Will news be free forever?

lefigaroIt will be if you read Le Figaro, according to PaidContent UK as the French newspaper prepares to launch its new content-access service on Monday.

[…] instead of hoisting up a paywall around all its news content, Le Fig is going for a freemium model, charging only for extras like newsletters, a digital copy of its printed edition, social media features – and booking you a dinner table. The new features come in three tiers, but spokesperson Antoine Daccord tells paidContent:UK: “News will be free forever…”

It seems similar to the Financial Times’ model of free access to some content but you pay for what the FT considers as premium content. One difference the FT has is that you have to register after a certain number of accesses during a month, although some content is still free, notably news content.

ft The FT is going deeper with different approaches including a micropayment system as part of its plans to introduce day passes for content access, according to managing director Rob Grimshaw in an interview with Journalism.co.uk last month (and there’s additional commentary about the FT’s pricing model plans by Judith Townend).

nyt-timesonline All this is an entirely different model to that of The New York Times and News International (publisher of The Times and The Sun, among others) with their uncompromising you-pay-for-everything approach to getting at the content they publish online, including news.

Freemium works well if the FT is any indicator (I’m a paying subscriber, incidentally). But if people are willing to pay for access to all the content they want, including news, you might build a viable business if all your numbers add up.

Isn’t it that simple?

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Neville Hobson

Social Strategist, Communicator, Writer, and Podcaster with a curiosity for tech and how people use it. Believer in an Internet for everyone. Early adopter (and leaver) and experimenter with social media. Occasional test pilot of shiny new objects. Avid tea drinker.

  1. David Phillips

    Nice round up Neville.
    Of course, there is the issue of Internet Porosity. As content is published behind pay walls it will get out. Once out the combination of Real Time Search and semantic analysis will mean that all news will assimilate the pay wall content in the next and inexorable version of the news.
    News wants to be free.

    • neville

      Agree, David. Hence, if you as a content publisher offer that content on a pay-for-everything basis, including news content, you’ll probably need to have something pretty compelling that will convince sufficient numbers of people to be willing to pay for it.

      But that’s about business models rather than the porosity you speak of. I don’t think anyone has a single answer to this (will there every be a single answer?), hence all the experiments we’re seeing.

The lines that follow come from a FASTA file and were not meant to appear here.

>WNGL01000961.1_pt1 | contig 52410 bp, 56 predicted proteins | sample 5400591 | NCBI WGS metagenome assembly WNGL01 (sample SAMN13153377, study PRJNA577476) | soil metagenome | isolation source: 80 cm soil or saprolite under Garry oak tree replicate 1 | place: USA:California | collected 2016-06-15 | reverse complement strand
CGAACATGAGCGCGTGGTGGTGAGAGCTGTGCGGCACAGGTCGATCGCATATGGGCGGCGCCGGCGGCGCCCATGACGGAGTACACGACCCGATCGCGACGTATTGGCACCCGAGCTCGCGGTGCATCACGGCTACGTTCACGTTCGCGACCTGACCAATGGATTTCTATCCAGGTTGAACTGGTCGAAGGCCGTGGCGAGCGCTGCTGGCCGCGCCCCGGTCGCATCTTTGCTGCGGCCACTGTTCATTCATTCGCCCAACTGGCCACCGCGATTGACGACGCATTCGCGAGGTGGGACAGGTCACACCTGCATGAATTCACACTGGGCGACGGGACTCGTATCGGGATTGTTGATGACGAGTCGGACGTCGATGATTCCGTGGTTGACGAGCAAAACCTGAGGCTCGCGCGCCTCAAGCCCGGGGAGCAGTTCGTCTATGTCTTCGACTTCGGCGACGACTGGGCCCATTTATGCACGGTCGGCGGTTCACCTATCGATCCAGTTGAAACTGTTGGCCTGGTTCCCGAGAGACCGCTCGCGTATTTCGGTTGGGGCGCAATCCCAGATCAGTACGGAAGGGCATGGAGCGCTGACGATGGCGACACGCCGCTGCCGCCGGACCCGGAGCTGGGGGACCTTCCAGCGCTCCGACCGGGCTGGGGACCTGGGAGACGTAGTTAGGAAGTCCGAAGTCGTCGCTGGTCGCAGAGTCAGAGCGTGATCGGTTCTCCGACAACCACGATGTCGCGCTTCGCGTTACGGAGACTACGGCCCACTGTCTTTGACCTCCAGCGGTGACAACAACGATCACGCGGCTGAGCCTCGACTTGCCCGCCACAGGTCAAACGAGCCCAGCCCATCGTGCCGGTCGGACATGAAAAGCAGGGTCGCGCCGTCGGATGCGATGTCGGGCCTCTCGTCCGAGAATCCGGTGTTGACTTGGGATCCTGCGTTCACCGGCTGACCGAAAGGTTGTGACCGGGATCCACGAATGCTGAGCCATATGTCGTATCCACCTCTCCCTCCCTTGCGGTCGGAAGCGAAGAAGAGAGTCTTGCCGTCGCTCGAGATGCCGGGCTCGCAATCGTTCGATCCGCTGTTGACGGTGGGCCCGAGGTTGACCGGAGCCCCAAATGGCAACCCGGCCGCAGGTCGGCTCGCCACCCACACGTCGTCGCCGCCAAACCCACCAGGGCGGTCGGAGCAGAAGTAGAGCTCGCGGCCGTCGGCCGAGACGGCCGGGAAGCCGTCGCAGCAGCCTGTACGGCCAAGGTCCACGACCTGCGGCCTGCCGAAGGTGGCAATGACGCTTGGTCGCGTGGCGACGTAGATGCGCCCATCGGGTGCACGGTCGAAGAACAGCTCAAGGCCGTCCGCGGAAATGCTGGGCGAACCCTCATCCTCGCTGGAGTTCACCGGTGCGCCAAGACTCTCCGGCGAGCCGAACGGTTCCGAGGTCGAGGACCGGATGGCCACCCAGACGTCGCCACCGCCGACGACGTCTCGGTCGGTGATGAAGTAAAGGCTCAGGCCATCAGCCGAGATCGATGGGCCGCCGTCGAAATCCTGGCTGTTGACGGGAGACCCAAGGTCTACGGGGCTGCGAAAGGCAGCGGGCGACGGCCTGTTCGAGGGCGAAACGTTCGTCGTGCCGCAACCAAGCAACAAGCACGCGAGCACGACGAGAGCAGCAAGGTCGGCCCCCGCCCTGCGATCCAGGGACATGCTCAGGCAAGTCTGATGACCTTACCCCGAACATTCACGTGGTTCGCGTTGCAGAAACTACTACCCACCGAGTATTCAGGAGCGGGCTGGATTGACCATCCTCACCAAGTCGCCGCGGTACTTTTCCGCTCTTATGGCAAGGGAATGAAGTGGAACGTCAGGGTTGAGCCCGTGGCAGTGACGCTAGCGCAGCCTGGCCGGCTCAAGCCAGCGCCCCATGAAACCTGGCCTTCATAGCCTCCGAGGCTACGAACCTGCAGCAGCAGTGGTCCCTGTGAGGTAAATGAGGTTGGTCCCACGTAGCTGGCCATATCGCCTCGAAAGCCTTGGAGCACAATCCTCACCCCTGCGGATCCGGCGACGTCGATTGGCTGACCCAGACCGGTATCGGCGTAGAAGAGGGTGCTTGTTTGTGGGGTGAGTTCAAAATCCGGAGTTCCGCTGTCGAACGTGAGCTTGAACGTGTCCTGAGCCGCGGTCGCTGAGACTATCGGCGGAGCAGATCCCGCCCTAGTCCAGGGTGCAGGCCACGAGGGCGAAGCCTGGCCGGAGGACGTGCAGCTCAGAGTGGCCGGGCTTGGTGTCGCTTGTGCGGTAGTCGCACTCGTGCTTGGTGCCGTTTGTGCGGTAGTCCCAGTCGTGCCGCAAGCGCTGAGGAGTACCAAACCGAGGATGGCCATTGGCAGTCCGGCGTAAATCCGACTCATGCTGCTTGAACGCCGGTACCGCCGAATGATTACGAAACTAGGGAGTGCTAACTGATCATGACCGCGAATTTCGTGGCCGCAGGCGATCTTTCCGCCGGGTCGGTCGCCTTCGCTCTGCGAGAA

Looks like freemium in one form or another is the current lead contender for monetizing your content.

    • neville

      Thanks, Ellee. I had seen this when it was published last month. It’s an excellent lecture, I agree.

      In essence, everything is changing. Again.

  2. David Phillips

    Ellee, Thank you for taking me to the Alan Rusbridger The Hugh Cudlipp Lecture . It is now compulsory reading for my students at Gloucestershire and Lisbon Universities.

    Not least among the gems is the CP Scott quote “The world is shrinking. Space is every day being bridged. Already we can telegraph through the air or the ether, from Penzance to Melbourne and tomorrow we shall be able to talk by the same mechanism. Physical boundaries are disappearing … What a change for the world! What a chance for the newspaper!”

    But I think we should take out this quote from Rusbridger:

    “There is an irreversible trend in society today which rather wonderfully continues what we as an industry started – here, in newspapers, in the UK. It’s not a “digital trend” – that’s just shorthand. It’s a trend about how people are expressing themselves, about how societies will choose to organise themselves, about a new democracy of ideas and information, about changing notions of authority, about the releasing of individual creativity, about an ability to hear previously unheard voices; about respecting, including and harnessing the views of others. About resisting the people who want to close down free speech.”

    I do not want to detract from a well considered lecture but the grit in the oyster is the Guardian’s role in supporting the NLA. This is inconsistency between rhetoric and practice and does the Guardian no favours.

  3. Bruno Amaral

    Something I still hope to see from newspapers is a service that sends me real time news, based on my interest and context. When it comes down to it, I don’t simply want another source of information, I want one that cuts the clutter and helps me overcome the filter failure.

    Platforms can also be an interesting route, if I had a mobile phone I would be ok with paying for a subscription or app that would give me an improved access to the newspaper.

    • neville

      Thanks Bruno. Your point perfectly illustrates the overall situation: if a content publisher makes content (of whatever type) that want available and in a way that you as a content consumer will be willing to pay for, he may have a viable business model if the numbers are right (numbers meaning sufficient quantities of people and, therefore, revenue).

      Do all the numbers have to be huge or are we talking about niches? Who know. The Micropayment model is about niches.

  4. Free The News!

    I did try and comment, but I’m not sure if it let me. I just wanted to say that people should be able to have access to news as and when they need it! FREEdom of speech, and all that.


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